Liviu's Reviews > Railsea

Railsea by China Miéville
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it was amazing
bookshelves: 2012_release_read, genre-sf, read_2012

Any China Mieville novel is a huge event and while last year's Embassytown was excellent, no book of his so far recaptured the genius of PSS and The Scar.

For the first half, Railsea was the most inventive Mieville book since those two mentioned above. Genius world building (think rails/trains and underground monsters instead of oceans, ships, whales and sharks - two kinds of land types and two kinds of sky types, mix and match of tech, some in the Roadside Picnic advanced aliens garbage kind) and very literary style while the storyline was building a lot of suspense.

The second half is more conventional - the storyline reverts to the familiar like in Embassytown and starts again treading on known ground with a lot of predictability and the book starts veering a little more in YA territory (YA is for me when children or YA have agency independent of adults in "big, world changing events" or in which the storyline is about their limited world/concerns like school and the like).

So for example if you read something like Eternity Road by J. McDevitt you will have a good idea of where Railsea goes and even - wqith the appropriate changes of course - how the plot will develop as the logic of this kind of story is followed by Mr. Mieville pretty directly.

Still the writing remains top notch and the action is fun with some more superb world building, but the sense of the limitless, of the "what is next?" is lost a little so Railsea is ultimately an excellent novel and a top 25 of mine, but not a once in a long time milestone like PSS or The Scar.

Highly recommended of course and fun, enjoyable to the end, no question about it

As usual, I will try to have a coherent review towards the publication date as the above are just raw thoughts, while incidentally the book is pure sf, no fantasy -nal elements
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Reading Progress

March 12, 2012 – Started Reading
March 12, 2012 – Shelved
March 21, 2012 – Shelved as: 2012_release_read
March 21, 2012 – Shelved as: genre-sf
March 21, 2012 – Shelved as: read_2012
March 21, 2012 – Finished Reading

Comments Showing 1-7 of 7 (7 new)

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message 1: by Glenn (new) - added it

Glenn I'm pleased to hear that Railsea pleased you. I agree the PSS & Scar are great China Mieville works. I have been left flat by some of his later work.

Kraken had some bits in it that were great fun - but over all I didn't much care by the end.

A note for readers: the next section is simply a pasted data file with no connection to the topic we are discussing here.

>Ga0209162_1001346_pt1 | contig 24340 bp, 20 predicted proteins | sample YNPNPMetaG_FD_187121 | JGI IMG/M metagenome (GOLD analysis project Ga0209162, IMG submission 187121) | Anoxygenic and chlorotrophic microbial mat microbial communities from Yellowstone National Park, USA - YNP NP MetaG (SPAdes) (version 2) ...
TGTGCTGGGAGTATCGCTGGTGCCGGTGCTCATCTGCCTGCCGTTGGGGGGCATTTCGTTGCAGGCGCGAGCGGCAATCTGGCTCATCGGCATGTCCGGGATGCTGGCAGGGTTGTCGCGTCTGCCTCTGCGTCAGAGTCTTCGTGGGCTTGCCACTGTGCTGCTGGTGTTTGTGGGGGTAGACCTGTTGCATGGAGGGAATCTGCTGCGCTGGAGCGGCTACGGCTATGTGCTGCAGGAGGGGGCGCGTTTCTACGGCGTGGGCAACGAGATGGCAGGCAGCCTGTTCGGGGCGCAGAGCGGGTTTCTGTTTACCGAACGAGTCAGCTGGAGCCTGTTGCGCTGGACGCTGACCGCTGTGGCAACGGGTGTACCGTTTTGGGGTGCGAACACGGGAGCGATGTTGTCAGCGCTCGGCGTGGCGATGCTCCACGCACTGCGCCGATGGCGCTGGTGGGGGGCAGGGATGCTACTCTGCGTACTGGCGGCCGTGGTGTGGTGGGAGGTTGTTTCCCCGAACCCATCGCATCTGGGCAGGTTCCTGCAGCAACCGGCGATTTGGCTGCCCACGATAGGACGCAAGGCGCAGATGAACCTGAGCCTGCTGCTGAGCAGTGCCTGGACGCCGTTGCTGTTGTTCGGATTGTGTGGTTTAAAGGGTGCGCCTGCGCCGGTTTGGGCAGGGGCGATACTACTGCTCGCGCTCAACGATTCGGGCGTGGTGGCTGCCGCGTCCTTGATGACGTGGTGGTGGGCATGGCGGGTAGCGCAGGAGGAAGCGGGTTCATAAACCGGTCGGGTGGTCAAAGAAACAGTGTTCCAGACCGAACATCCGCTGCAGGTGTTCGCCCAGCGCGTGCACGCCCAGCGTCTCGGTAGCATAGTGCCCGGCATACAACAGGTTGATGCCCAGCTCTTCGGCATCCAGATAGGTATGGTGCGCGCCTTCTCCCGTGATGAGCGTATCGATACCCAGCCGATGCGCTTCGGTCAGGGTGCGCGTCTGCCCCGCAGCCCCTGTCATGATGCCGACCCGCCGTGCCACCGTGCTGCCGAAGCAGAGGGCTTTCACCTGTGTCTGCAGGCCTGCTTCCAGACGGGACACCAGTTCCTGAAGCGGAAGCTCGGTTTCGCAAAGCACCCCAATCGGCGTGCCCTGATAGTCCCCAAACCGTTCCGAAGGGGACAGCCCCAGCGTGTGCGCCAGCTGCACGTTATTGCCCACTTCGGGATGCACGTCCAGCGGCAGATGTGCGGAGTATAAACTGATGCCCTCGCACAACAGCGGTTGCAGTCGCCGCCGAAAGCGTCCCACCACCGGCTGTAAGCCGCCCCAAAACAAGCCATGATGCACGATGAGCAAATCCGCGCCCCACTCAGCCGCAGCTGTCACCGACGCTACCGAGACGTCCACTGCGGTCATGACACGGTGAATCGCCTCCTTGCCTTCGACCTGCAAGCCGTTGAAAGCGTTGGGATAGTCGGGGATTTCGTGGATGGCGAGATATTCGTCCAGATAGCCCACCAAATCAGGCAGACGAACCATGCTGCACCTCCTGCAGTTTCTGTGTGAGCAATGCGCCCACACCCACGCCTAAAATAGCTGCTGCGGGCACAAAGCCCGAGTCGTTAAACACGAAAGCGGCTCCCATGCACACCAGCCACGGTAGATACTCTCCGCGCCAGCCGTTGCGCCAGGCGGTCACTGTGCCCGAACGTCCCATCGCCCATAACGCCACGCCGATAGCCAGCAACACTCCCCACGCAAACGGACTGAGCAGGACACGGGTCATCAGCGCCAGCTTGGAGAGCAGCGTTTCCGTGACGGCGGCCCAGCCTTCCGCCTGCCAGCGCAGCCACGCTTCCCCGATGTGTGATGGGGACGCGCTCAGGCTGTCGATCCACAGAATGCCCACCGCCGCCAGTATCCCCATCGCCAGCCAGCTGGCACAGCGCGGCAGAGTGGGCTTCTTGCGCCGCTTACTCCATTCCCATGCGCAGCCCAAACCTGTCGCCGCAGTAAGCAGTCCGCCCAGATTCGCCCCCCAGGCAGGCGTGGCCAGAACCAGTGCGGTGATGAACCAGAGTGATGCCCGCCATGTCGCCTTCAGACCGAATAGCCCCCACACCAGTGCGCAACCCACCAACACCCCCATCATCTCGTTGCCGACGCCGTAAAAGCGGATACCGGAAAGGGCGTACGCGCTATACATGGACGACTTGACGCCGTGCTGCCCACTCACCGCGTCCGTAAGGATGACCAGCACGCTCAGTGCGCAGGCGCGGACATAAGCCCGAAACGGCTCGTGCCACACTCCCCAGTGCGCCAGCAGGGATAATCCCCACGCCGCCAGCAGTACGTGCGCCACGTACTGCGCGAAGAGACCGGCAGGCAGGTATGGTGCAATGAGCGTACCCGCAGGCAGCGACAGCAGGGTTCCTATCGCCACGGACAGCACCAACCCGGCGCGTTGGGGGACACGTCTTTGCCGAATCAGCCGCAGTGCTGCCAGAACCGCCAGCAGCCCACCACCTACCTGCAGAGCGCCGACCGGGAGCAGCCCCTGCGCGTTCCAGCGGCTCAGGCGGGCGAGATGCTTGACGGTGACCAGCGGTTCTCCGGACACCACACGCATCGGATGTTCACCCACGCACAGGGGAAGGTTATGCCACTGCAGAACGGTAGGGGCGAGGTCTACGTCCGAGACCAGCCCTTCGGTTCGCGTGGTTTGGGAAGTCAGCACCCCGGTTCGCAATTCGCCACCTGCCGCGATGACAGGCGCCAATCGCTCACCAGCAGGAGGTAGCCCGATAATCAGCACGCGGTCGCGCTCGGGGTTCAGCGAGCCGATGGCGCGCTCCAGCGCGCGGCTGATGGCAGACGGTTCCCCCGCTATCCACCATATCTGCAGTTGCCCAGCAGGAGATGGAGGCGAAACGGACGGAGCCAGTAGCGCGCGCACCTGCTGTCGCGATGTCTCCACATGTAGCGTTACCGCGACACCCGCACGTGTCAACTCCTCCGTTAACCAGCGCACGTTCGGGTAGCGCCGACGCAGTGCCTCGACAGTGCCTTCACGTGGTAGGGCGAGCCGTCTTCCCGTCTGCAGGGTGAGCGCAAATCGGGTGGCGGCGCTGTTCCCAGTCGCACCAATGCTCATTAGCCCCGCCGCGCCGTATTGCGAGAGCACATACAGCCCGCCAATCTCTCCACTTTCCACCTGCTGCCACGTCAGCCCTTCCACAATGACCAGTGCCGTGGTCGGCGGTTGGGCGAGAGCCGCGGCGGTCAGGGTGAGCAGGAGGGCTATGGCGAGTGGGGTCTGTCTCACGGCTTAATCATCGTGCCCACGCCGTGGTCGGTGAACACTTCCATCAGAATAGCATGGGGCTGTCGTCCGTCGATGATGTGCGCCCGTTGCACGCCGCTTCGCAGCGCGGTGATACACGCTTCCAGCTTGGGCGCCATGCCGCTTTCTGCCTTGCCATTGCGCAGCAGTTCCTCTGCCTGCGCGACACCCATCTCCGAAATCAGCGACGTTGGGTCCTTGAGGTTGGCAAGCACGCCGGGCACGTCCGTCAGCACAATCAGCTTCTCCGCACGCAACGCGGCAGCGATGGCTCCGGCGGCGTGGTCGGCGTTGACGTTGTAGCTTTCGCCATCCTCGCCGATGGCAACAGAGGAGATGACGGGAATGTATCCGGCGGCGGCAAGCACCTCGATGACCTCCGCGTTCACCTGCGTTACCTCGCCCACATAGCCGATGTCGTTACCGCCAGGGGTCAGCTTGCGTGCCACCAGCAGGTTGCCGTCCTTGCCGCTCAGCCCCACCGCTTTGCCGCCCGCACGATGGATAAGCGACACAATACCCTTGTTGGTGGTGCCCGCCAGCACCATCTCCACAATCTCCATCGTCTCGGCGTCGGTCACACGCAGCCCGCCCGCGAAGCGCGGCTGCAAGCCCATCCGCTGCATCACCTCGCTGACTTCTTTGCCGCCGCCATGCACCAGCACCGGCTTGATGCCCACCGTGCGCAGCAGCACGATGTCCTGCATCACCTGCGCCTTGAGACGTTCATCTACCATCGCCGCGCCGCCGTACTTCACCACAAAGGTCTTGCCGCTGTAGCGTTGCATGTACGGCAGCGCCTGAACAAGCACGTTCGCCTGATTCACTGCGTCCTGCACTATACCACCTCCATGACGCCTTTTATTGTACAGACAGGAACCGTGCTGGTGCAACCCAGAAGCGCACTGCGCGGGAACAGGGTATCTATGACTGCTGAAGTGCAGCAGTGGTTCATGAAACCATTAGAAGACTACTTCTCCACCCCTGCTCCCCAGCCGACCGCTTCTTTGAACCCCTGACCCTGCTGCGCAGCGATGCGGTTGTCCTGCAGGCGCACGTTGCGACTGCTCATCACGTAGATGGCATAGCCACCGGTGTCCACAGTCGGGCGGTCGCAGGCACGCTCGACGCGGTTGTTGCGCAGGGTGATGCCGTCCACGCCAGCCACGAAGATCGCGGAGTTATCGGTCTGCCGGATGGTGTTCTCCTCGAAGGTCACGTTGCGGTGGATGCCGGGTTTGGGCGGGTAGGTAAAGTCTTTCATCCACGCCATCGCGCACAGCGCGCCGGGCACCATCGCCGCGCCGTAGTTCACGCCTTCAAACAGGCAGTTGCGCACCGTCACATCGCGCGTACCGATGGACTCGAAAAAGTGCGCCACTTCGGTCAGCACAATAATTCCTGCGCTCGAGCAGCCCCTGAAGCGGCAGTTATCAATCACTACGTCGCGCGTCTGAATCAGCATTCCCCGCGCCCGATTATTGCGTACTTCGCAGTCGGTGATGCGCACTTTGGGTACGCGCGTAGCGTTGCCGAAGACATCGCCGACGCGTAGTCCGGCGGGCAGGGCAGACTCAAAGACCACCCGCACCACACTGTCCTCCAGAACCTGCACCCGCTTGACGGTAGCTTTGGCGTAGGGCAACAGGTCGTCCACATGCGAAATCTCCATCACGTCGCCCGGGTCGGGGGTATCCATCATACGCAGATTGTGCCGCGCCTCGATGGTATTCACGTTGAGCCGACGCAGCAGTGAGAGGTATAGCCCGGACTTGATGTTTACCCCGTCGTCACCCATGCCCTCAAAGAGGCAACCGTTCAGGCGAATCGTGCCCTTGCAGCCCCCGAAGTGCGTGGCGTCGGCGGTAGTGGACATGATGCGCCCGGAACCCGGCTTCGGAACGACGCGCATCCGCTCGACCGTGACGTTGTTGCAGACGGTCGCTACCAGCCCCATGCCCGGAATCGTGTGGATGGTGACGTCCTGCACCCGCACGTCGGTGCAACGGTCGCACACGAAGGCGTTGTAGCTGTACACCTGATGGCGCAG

I would love to immerse into another Mieville world - perhaps Railsea can be that for me.

Thanks for the review.

Liviu Thank you for the kind words; Railsea has the genius Mieville world building so I think it will be what you want.

message 3: by unknown (last edited Mar 22, 2012 07:06PM) (new) - rated it 5 stars

unknown In a sense, all of Mieville's books save perhaps The Scar become somewhat predictable in the latter half. Perdido becomes one long bug hunt (albeit with surprises along the way), and City & the City never really paid off the idea of "Breach" in a satisfying way, settling for a routine solution to the murder mystery instead. Don't get me wrong -- I enjoy all his books -- but his genius really is world-building and prose over inventive plotting.

Liviu But that is part of the problem as once you wrote groundbreaking books like PSS and the Scar, they become a yardstick; I would say that as ingenuity goes, Railsea is the closest to those, only that I wished the unpredictability stayed a little longer...

message 5: by Ric (new) - added it

Ric Thanks for the review. Am looking forward to getting into this new Mieville, however, not until I'm done with The Scar (New Crobuzon, #2) by China Miéville .

Liviu agree with what you say about CM's work going more beyond the sff audience; this one has the potential sure, but as always the "general reader's" reaction is hard to predict

Derek LOL. I love how two people can think an author is so good as to rate 5-star reviews - and so completely disagree over which ones those are! Embassytown & The City & The City were 5-star stories; The Scar was slow, boring, and eventually inconclusive - like Moby Dick.

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